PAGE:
Dangerous and Defective HIV / AIDS Drugs
For many years, a diagnosis of HIV/AIDS was a death sentence. Advances in medicine over the last three decades has transformed HIV infection from a fearsome terminal illness into a chronic disease that can be managed with drug treatment. One of the companies on the forefront of developing those drugs was Gilead Sciences, Inc.
However, the company is now being sued by hundreds of patients from all over the country. While there is no denying that Gilead drugs like Truvada, Viread, Atripla, Complera and Stribild likely extended lives, there is also little question that the drugs were dangerous. The key ingredient in these medications, Tenofovir Disoproxil Fumarate, or TDF, is highly toxic.
Claims made in TDF lawsuits filed so far allege:
- TDF drugs had to be taken at high doses to be effective. The company knew that when TDF was taken at these high doses and for prolonged periods, patients were at risk of developing serious and possibly fatal bone and kidney injuries.
- The company failed to warn patients and doctors about the seriousness and commonality of these risks, instead actively concealing these facts while touting the medications as being safe.
- The company “deliberately and maliciously” halted development of a safer alternative. Tenofovir Alafenamide (TAF) drugs were just as effective, but could be given at lower doses. Plaintiffs allege the company stalled development/release of these TAF drugs so they could maximize profits while enjoying exclusive patent rights to TDF medications. TAF medications first hit the market only after patents on TDF drugs began to expire.
The drug maker has sought to have these claims dismissed, arguing its HIV drug warnings were adequate, it had no duty to develop these drugs on a certain timeline and that some plaintiffs missed the statute of limitations deadline. The pharmaceutical company is expected to defend itself vigorously, but executives did express concern about the financial implications of litigation in a 2019 investor report:
“We receive a substantial portion of our revenue (70%) from sales of our products for the treatment of HIV infection...While we believe these cases are without merit, we cannot predict the ultimate outcome. If plaintiffs are successful in their claims, we could be required to pay significant monetary damages.”What TDF HIV Drug Lawsuits Allege
As our Fort Lauderdale Truvada injury lawyers can explain, the hundreds of lawsuits against Gilead so far fall under the umbrella of product liability claims. While physicians and pharmacists have a duty to ensure patients receive the correct doses of the right medications, product liability allows a means of legal recourse when manufacturers, wholesalers and distributors develop and dispense drugs that are dangerous due to defective design, manufacturing, packaging or advertising.
Plaintiffs in the TDF lawsuits filed against Gilead so far allege these drugs were defectively designed and Gilead failed to provide adequate warnings. A defectively-designed drug is one that wasn’t tainted by some error at the processing plant, but rather is part of an entire line of products that are inherently dangerous when made perfectly according to the manufacturer’s specifications. A drug that lacks adequate warnings or instructions puts users at risk by not disclosing risks that wouldn’t be obvious to the user.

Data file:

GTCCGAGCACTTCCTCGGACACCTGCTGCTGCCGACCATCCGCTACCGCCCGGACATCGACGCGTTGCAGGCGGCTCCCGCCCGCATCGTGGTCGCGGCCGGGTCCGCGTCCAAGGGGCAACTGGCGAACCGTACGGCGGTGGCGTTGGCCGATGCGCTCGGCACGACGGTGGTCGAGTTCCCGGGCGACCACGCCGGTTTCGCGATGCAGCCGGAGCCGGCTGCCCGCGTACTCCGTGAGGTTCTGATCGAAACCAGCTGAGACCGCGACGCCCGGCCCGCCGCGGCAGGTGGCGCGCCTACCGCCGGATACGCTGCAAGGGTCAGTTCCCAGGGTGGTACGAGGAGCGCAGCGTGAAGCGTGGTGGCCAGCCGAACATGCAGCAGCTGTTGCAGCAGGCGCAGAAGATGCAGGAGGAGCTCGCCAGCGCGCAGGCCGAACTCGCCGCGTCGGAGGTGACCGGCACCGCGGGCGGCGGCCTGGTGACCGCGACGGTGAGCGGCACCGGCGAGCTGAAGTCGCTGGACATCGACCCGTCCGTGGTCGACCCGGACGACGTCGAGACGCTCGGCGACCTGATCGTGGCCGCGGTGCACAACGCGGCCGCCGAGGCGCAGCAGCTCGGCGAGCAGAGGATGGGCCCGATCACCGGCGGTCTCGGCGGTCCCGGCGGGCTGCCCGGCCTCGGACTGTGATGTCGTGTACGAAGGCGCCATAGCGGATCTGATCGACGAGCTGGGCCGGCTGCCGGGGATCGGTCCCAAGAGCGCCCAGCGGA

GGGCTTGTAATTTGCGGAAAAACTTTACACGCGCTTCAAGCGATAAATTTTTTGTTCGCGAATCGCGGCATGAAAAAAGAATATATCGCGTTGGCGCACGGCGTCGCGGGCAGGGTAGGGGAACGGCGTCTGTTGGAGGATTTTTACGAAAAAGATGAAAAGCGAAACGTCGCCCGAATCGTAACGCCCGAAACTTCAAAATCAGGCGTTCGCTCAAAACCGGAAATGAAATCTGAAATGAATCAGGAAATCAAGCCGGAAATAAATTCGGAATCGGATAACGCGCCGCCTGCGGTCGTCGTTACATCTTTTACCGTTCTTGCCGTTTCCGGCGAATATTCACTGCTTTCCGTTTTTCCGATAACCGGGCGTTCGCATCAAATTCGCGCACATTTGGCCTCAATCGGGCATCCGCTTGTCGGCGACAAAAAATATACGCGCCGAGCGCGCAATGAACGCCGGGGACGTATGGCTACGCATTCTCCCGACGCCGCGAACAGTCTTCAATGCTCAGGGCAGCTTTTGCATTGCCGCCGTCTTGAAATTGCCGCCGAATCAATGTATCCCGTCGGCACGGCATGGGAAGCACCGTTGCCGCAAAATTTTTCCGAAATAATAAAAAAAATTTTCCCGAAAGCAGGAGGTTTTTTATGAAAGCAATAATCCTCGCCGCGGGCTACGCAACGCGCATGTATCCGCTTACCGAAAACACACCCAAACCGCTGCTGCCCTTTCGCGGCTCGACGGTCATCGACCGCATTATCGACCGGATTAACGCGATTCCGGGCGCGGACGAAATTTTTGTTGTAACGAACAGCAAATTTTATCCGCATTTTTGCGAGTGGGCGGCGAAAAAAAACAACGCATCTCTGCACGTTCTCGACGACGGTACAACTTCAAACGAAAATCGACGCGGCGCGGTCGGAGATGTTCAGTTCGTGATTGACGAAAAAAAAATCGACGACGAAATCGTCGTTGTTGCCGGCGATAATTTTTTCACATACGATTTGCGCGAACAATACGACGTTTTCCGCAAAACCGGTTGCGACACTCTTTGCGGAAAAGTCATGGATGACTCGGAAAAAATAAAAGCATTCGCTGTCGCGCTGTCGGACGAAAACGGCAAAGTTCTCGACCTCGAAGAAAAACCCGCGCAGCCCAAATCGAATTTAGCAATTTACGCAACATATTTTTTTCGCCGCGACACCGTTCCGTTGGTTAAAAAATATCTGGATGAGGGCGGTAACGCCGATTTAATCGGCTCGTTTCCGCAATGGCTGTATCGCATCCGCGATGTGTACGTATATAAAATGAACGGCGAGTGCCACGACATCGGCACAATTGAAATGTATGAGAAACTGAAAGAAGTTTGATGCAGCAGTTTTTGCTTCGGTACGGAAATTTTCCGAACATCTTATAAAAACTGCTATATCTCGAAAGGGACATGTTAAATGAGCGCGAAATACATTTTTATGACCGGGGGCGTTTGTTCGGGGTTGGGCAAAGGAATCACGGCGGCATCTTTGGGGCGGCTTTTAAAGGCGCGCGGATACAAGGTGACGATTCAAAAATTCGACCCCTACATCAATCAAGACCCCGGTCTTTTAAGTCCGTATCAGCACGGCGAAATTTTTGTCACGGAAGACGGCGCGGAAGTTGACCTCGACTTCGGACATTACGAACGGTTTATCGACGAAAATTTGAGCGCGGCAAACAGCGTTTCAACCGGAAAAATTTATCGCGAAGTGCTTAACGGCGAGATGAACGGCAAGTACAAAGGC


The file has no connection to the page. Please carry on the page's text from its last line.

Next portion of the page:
In general, strict liability is the preferred claim in pharmaceutical product liability lawsuits because it doesn’t require victims to prove the drug company was at-fault or negligent. In most other types of injury lawsuits, proof that the defendant engaged in wrongdoing is crucial to the case. With strict liability, plaintiffs usually need to show:
- The drug was unreasonably safe/unreasonably dangerous as designed, manufactured or sold;
- The defendant expected and intended the drug would reach the consumer without changes;
- Plaintiff was injured by the defective drug.
However, strict liability claims have been rejected in at least one Gilead lawsuit over TDF drugs. In 2019, the California Superior Court in Los Angeles ruled it would allow all other personal injury claims against the drug company in that case - except strict liability.
Claims that were allowed to proceed in the case of Lujano et al v. Gilead Sciences Inc. include:
- Negligence and gross negligence - defective design and failure to warn. Plaintiffs say the drug was inherently defective and dangerous as designed, the drug company knew it and downplayed these risks.
- Breach of express and implied warranty. Plaintiffs allege the drug company expressly warranted that TDF drugs were safe for their use and that both patients and physicians reasonably relied on that express warranty of safety - yet they were untrue, and patients were injured as a result.
- Failure to warn. Plaintiffs assert promotion and marketing materials for the drugs were not adequate to make them aware of risks like Fanconi syndrome and bone injuries.
- Fraudulent misrepresentation. Plaintiffs say the company actively misrepresented the effectiveness of TDF drugs like Viread, downplaying its risks, insisting it was benign, extremely safe and with no toxicities. This was simply not true.
Although the pending cases have primarily been filed in California, our Fort Lauderdale Truvada injury lawyers know that plaintiffs in these cases hail from all over - Florida, New York, Alabama, Pennsylvania, Ohio, New Mexico, Michigan, Virginia, Iowa and more.
Contact Florida Truvada injury lawyers at The Ansara Law Firm by calling (954) 761-4011 or toll-free at (888) ANSARA-8.